The complexity of the Balkans, and its European path, needs no special introduction, yet it never ceases to surprise.
The German Bundestag gave its green light last Friday (27 September) for North Macedonia and Albania to open EU accession talks. The voice of Germany should be enough to appease the leading enlargement sceptics, France and the Netherlands.
But it’s not as simple as that. All (or most) member states seem to be in support of North Macedonia – saying its efforts to reach a name deal with Greece deserve to be rewarded — but they are a little less enthusiastic about Albania.
The idea of allowing Skopje to proceed while holding Tirana back has been floated for months. But with it goes the risk of angering all Albanians – many of whom live beyond Albania’s borders, primarily in Kosovo and North Macedonia – and thus destabilising the Western Balkans again.
Is it impossible to imagine that an Albania that’s angry with the EU might not be very constructive in helping a dialogue between Kosovo Albanians and Serbia? A dialogue that is central to resolving the lingering ethnic hostilities in the region.
Or that it could choose to be indifferent, at best, to efforts by the ethnic Albanians and Macedonians in North Macedonia to keep their multi-ethnic community intact?
But the outlook is not entirely bright for Skopje either, as it became evident that its EU neighbour Bulgaria might still have a dog in this fight. Bulgaria’s Deputy Prime Minister Krasimir Karakachanov said at the weekend he would resign unless Prime Minister Boyko Borissov blocked the opening of talks at the 17-18 October EU summit.
Karakachanov, who is also defence minister and the leader of the nationalist VMRO party, already threatened to block Skopje’s NATO accession last December, citing a number of unresolved historical and language disputes.
Sofia and Skopje signed a bilateral agreement to clear outstanding problems, which was little noticed internationally, but was also a precursor to the much more publicised Prespa agreement with Athens. Karakachanov takes the view that Skopje is not delivering on the commitments it undertook.
It really looks serious. Bulgarian President Rumen Radev hastily organised on Monday a meeting with the country’s key players, including Borissov and his coalition partner Karakachanov.
It was decided that Bulgaria will support North Macedonia, but only on certain conditions, to be defined soon. The integration of Skopje should not be at the expense of Bulgaria’s history and identity, Radev said.
In the absence of big gestures from Skopje, it remains to be seen if Borissov will seek allies (again, France and the Netherlands) and piggyback on their opposition to accession talks, or stand up to Germany alone, or just back down facing a backlash at home.
Blocking both countries just before the new Commission takes over would mean the EU has come full circle and reinforce the message Jean-Claude Juncker sent in 2014: “There will be no enlargement during this Commission’s mandate”. Although he didn’t say “there will be no progress on the enlargement path”.
It will also be a wind in the sails for those who oversimplify and equate the start of accession talks with the accession itself, knowing full well that the negotiating process can take years and be blocked every step of the way. Outstanding issues can – at least in theory – be solved in the process.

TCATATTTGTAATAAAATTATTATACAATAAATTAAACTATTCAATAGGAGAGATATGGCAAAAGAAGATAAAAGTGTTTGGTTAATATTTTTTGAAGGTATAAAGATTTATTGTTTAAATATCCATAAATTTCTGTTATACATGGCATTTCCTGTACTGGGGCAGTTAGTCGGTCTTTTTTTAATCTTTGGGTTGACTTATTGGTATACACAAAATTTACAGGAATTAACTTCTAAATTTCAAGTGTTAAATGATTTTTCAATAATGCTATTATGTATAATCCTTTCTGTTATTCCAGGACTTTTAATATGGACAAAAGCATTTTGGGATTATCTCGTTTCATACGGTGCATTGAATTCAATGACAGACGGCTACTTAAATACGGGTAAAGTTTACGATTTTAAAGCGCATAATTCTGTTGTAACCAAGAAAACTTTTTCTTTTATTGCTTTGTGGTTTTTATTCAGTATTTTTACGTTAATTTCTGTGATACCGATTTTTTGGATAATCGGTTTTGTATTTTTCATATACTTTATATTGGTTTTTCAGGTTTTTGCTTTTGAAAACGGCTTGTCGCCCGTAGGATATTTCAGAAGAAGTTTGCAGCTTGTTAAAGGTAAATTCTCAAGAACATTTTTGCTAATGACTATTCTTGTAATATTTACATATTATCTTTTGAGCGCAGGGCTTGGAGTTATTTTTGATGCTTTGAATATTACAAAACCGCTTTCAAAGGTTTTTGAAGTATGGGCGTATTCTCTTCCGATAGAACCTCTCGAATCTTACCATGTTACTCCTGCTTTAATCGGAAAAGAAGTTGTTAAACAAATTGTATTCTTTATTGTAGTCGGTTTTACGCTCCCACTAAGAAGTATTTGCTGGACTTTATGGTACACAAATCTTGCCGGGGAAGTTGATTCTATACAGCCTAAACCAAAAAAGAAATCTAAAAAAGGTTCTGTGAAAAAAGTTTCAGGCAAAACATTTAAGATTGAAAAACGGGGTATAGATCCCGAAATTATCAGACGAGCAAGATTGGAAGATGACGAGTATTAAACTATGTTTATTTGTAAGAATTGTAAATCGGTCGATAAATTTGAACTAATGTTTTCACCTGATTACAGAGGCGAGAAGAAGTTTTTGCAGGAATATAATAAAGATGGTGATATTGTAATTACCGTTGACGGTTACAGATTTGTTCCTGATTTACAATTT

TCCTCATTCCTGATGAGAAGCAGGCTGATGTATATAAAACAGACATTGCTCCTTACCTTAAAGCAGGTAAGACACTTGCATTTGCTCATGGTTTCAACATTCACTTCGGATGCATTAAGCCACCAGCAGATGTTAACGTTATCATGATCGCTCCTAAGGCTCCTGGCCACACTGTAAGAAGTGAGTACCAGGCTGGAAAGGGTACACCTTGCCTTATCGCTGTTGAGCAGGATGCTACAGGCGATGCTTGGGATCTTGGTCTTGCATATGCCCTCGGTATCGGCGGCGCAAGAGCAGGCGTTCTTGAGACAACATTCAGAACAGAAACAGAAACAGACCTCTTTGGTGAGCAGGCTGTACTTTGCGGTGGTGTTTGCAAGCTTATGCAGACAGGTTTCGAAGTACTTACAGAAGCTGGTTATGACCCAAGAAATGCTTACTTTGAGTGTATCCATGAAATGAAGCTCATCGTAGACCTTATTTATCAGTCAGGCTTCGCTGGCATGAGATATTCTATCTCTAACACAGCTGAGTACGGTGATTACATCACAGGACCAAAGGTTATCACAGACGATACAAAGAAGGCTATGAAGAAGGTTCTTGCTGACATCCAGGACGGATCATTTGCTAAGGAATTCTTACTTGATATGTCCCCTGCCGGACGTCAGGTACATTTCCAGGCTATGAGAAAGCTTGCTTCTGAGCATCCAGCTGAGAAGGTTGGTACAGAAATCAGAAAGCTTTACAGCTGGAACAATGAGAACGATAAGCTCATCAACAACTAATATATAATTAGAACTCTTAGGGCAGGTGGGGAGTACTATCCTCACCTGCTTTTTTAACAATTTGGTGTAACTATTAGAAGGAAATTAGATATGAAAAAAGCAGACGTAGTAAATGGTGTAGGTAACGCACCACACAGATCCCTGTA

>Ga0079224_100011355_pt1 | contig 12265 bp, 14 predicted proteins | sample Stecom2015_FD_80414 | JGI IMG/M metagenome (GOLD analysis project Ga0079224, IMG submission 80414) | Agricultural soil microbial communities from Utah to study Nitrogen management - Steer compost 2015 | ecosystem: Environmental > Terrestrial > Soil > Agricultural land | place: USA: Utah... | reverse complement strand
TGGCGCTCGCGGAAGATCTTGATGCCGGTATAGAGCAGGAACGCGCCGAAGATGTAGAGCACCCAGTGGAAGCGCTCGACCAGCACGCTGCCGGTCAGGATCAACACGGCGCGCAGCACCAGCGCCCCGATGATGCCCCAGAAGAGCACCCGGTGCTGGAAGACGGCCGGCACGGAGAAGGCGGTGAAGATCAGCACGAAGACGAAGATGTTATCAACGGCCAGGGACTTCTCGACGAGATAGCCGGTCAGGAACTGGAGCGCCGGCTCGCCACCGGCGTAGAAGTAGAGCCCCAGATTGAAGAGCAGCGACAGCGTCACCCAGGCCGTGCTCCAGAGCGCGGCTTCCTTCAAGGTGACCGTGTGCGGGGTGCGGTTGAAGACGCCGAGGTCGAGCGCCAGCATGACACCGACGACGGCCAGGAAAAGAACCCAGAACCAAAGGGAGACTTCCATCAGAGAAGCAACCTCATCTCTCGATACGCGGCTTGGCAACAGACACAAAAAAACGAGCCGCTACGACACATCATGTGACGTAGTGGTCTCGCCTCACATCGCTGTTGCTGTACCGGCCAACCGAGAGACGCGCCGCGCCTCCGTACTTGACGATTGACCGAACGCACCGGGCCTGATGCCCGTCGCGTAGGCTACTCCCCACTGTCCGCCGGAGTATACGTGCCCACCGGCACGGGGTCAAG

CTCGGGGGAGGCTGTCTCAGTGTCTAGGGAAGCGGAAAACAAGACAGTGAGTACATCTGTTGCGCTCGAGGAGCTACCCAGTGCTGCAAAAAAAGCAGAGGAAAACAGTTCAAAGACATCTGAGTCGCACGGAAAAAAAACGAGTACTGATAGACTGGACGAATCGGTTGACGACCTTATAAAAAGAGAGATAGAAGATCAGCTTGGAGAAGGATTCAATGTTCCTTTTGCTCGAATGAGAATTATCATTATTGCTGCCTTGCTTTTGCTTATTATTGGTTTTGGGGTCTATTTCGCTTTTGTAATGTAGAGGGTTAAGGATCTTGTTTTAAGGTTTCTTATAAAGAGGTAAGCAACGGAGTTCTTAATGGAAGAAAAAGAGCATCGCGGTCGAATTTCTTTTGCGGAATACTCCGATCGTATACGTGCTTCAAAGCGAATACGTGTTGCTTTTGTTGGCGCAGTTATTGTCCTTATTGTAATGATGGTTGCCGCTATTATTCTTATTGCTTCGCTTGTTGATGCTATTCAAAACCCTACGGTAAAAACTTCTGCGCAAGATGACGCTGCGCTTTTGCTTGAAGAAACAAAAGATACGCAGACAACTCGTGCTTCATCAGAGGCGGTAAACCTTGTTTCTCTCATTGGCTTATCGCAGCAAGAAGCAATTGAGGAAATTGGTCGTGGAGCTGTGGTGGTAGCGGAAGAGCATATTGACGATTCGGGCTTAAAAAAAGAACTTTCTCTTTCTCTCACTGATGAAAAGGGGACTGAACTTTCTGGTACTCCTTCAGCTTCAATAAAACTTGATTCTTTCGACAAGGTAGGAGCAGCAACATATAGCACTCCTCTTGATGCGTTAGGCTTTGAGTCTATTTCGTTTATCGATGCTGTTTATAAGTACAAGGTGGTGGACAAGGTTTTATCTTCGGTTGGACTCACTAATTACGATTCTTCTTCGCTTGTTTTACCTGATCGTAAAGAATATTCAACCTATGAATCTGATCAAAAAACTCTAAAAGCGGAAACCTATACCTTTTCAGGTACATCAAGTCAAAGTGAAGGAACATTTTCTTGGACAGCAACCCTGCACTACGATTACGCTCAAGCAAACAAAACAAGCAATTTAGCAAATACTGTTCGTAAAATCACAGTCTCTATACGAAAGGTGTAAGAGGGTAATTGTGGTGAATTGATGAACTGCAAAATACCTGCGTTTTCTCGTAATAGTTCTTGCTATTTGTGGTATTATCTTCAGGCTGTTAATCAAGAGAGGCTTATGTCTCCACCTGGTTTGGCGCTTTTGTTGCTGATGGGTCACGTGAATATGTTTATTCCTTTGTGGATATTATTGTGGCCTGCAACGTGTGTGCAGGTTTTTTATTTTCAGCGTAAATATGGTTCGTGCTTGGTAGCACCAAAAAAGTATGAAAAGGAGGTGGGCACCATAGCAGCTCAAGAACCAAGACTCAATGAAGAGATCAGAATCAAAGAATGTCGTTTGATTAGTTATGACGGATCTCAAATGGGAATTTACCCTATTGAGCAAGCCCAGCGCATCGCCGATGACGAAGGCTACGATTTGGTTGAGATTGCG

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This week has kicked off with the long-awaited Commissioner hearings, during which the European Parliament will determine whether Commission President-elect Ursula von der Leyen’s team of candidates will be fit for the job.
In today’s ‘firing line’ are Commissioner-designates Maroš Šefčovič, Phil Hogan and Mariya Gabriel. Updates on the hearings are being posted on EURACTIV’s liveblog.
Two experienced socialist MEPs said it was likely that the long-awaited reform of the Common Agricultural Policy (CAP) would only be ready by 2022 or 2023. This would mean the CAP’s reform may not be ready by the time the still-discussed 2021-2027 Multiannual Financial Framework is implemented.
All EU member states appear ready to accept the need to make EU funding conditional on democratic principles, according to Finnish PM Anti Rinne, who has set off to Hungary and the Czech Republic today to garner their support.
Newly-re-elected Austrian Chancellor Sebastian Kurz came out victorious in Sunday’s snap elections despite the country going through political turmoil since his coalition government was ousted in May. With the Greens doing so well and Kurz stating he would refuse to strike an alliance with far-right party FPÖ, this may be the ultimate chance for the Greens.
Greta Thunberg is not alone. 15-year-old Kenyan footballer has been planting trees for every goal he has scored since 2018 and posting it to social media to raise awareness. His activism has earned him a spot at the UN Youth Climate Summit, following which he urged “world leaders to take urgent action”.
For the rest of the week, EURACTIV will be publishing articles in English, French and German as part of its special report on “European Winemakers grapple with environmental questions”, as well as articles as part of its special report on “Biogas in the EU”.
Today, we saw that France’s wine industry was still facing difficulties in making its practices more environmentally friendly and that although the EU’s biogas industry had good prospects moving forward, it would have to grapple the industry’s sustainability.
Look out for…
Parliamentary hearings of Commissioner candidates continue. Stay tuned for our live coverage.
Views are the author’s
[Edited by Georgi Gotev]